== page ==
In our news wrap Thursday, Iraqi security forces shot and killed at least 12 more protesters, raising the death toll to 33. The government cut off internet access in a bid to quell the unrest, but crowds defied a curfew.
U.S. Attorney General William Barr and other U.S., U.K. and Australian officials are pressing Facebook to give authorities a way to read encrypted messages sent by users, re-igniting tensions between tech companies and law enforcement.
By Frank Bajak, Associated Press
At issue are internal Facebook documents unearthed in a case against the social media giant brought by the founders of a now defunct startup.
By Desmond Butler, Barbara Ortutay, Associated Press
On Wednesday, U.S. senators on the Committee on Commerce, Science, and Transportation will be questioning representatives from social media companies.
In our news wrap Monday, North Korea says it is willing to restart nuclear talks with the U.S. Previous discussions stalled after President Trump and North Korea’s Kim Jong Un held a failed summit in Hanoi in February, but Trump…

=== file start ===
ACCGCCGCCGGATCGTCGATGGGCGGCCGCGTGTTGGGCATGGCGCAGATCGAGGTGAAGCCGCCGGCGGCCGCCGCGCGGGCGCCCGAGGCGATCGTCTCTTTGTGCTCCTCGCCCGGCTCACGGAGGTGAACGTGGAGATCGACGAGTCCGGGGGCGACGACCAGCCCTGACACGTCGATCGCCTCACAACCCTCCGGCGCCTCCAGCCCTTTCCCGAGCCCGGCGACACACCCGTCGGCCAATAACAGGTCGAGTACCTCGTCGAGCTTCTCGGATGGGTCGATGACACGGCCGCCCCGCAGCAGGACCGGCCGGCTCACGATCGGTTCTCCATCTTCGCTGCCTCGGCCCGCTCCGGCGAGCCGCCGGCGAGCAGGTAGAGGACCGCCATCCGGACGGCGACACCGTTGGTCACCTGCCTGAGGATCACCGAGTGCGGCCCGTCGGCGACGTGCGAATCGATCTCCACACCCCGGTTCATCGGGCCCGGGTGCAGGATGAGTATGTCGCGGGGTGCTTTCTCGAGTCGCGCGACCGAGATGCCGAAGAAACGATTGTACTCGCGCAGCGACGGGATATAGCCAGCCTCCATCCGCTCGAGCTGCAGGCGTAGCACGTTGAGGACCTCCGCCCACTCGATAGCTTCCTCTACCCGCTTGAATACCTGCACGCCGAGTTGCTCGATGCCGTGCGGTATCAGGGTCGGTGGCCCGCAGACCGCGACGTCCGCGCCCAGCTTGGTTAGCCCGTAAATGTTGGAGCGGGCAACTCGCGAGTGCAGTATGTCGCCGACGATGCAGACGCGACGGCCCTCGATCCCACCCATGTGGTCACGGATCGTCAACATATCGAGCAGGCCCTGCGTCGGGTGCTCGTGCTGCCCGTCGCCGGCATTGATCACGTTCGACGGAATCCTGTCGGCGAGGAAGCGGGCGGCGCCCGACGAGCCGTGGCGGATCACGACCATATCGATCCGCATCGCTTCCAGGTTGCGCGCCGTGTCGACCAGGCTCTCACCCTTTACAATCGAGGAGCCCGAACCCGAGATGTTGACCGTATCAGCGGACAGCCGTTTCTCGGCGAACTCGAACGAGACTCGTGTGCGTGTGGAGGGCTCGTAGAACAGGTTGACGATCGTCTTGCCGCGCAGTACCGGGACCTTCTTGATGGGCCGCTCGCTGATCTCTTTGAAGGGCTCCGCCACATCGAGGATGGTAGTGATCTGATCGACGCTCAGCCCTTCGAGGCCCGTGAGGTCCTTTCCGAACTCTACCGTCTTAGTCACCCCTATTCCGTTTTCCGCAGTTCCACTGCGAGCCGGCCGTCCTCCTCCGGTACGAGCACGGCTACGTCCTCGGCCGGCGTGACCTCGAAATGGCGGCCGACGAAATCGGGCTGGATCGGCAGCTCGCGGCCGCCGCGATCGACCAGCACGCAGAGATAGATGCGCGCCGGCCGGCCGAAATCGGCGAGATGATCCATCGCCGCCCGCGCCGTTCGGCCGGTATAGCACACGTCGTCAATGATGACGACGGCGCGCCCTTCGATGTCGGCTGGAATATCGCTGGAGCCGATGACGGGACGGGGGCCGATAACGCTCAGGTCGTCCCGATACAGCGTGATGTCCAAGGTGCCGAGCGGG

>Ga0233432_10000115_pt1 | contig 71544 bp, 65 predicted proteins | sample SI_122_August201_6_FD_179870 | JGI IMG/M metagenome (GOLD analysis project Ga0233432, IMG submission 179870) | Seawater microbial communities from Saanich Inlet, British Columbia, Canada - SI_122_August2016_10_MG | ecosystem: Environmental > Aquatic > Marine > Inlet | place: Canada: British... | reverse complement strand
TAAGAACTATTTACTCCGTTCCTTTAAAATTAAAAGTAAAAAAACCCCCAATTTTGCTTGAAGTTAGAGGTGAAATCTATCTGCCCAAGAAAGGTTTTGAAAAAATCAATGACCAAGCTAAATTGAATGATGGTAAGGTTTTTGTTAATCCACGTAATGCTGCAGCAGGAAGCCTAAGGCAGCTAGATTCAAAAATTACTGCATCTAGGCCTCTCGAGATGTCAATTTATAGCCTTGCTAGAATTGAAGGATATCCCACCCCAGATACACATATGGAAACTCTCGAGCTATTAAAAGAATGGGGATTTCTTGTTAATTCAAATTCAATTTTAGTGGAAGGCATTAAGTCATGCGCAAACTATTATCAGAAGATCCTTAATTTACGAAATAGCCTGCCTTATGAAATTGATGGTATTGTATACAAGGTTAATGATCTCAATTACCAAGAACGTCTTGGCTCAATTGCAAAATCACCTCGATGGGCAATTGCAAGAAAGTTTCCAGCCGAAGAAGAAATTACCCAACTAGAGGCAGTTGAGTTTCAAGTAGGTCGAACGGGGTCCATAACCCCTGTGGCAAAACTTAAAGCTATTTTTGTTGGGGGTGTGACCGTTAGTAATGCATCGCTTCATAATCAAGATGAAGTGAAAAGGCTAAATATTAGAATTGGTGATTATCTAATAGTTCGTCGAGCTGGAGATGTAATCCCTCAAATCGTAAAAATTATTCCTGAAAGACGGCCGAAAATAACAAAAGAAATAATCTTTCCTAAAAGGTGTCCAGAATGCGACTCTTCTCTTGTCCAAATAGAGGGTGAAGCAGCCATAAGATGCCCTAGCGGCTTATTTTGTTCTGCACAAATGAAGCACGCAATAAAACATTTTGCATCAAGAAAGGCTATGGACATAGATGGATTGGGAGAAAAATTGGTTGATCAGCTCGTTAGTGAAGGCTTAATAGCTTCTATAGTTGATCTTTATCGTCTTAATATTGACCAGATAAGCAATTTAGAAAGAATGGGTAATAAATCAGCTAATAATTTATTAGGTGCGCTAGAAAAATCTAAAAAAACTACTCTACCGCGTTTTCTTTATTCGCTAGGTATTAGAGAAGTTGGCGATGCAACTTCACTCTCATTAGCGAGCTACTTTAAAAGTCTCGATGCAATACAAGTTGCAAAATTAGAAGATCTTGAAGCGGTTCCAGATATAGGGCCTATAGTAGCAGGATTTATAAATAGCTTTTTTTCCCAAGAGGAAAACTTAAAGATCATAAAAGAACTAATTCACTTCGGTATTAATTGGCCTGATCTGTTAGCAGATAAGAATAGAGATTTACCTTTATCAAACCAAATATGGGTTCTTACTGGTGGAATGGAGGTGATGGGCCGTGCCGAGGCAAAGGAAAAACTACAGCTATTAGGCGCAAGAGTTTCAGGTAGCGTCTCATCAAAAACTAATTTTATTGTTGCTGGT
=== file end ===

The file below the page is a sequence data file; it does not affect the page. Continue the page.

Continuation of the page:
In our Friday news wrap, U.S. businesses slowed their hiring in August amid global economic weakness and the tariff war with China. The Labor Department announced employers added a net of 130,000 jobs -- fewer than expected. Also, in Afghanistan,…
By Associated Press
Two bipartisan groups of state attorneys general are launching separate antitrust investigations into Facebook and Google, adding to regulatory scrutiny of two of the world's largest and most ubiquitous tech companies.
By Tami Abdollah, Associated Press
"Law enforcement authorities, like everyone else, are required to use their real names on Facebook and we make this policy clear," Facebook spokeswoman Sarah Pollack told The Associated Press in a statement Tuesday.
In our news wrap Wednesday, Facebook says it will enforce stricter rules on political advertising ahead of the 2020 elections, in response to revelations that Russians bought thousands of political ads in 2016. Organizations will have to prove they are…
By Barbara Ortutay, Associated Press
The changes include a tightened verification process that will require anyone wanting to run ads pertaining to elections, politics or big social issues like guns and immigration to confirm their identity and prove they are in the U.S.
Support Provided By: Learn more
Educate your inbox
Subscribe to Here’s the Deal, our politics newsletter for analysis you won’t find anywhere else.